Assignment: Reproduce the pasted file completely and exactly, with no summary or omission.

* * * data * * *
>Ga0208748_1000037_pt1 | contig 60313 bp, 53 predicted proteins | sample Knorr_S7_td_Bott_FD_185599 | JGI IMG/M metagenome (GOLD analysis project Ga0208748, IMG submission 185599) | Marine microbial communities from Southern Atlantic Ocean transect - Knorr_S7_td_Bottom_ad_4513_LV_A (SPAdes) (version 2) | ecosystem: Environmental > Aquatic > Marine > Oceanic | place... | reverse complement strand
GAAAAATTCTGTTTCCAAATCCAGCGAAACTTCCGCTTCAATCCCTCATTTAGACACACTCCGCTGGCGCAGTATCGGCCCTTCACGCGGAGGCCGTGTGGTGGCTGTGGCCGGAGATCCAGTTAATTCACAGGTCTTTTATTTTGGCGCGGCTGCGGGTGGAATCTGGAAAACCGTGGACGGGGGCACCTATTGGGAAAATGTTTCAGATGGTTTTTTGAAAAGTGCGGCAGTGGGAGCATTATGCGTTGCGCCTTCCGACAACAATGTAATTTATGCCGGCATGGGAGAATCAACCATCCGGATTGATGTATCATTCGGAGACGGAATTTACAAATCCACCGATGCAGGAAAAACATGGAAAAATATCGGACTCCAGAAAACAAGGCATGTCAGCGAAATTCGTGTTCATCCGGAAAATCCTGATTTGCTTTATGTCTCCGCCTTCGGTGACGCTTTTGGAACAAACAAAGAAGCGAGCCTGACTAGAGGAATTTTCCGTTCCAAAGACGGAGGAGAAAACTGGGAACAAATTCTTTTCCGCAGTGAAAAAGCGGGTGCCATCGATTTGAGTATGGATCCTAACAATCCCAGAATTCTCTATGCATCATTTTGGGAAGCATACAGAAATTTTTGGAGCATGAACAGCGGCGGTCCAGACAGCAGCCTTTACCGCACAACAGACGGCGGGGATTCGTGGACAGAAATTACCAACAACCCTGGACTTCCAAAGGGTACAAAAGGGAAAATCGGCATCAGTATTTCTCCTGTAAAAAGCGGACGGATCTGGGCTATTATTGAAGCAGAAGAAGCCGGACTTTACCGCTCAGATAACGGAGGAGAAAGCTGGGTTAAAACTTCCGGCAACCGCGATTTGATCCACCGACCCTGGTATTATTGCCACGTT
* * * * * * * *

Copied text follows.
>Ga0208748_1000037_pt1 | contig 60313 bp, 53 predicted proteins | sample Knorr_S7_td_Bott_FD_185599 | JGI IMG/M metagenome (GOLD analysis project Ga0208748, IMG submission 185599) | Marine microbial communities from Southern Atlantic Ocean transect - Knorr_S7_td_Bottom_ad_4513_LV_A (SPAdes) (version 2) | ecosystem: Environmental > Aquatic > Marine > Oceanic | place... | reverse complement strand
GAAAAATTCTGTTTCCAAATCCAGCGAAACTTCCGCTTCAATCCCTCATTTAGACACACTCCGCTGGCGCAGTATCGGCCCTTCACGCGGAGGCCGTGTGGTGGCTGTGGCCGGAGATCCAGTTAATTCACAGGTCTTTTATTTTGGCGCGGCTGCGGGTGGAATCTGGAAAACCGTGGACGGGGGCACCTATTGGGAAAATGTTTCAGATGGTTTTTTGAAAAGTGCGGCAGTGGGAGCATTATGCGTTGCGCCTTCCGACAACAATGTAATTTATGCCGGCATGGGAGAATCAACCATCCGGATTGATGTATCATTCGGAGACGGAATTTACAAATCCACCGATGCAGGAAAAACATGGAAAAATATCGGACTCCAGAAAACAAGGCATGTCAGCGAAATTCGTGTTCATCCGGAAAATCCTGATTTGCTTTATGTCTCCGCCTTCGGTGACGCTTTTGGAACAAACAAAGAAGCGAGCCTGACTAGAGGAATTTTCCGTTCCAAAGACGGAGGAGAAAACTGGGAACAAATTCTTTTCCGCAGTGAAAAAGCGGGTGCCATCGATTTGAGTATGGATCCTAACAATCCCAGAATTCTCTATGCATCATTTTGGGAAGCATACAGAAATTTTTGGAGCATGAACAGCGGCGGTCCAGACAGCAGCCTTTACCGCACAACAGACGGCGGGGATTCGTGGACAGAAATTACCAACAACCCTGGACTTCCAAAGGGTACAAAAGGGAAAATCGGCATCAGTATTTCTCCTGTAAAAAGCGGACGGATCTGGGCTATTATTGAAGCAGAAGAAGCCGGACTTTACCGCTCAGATAACGGAGGAGAAAGCTGGGTTAAAACTTCCGGCAACCGCGATTTGATCCACCGACCCTGGTATTATTGCCACGTT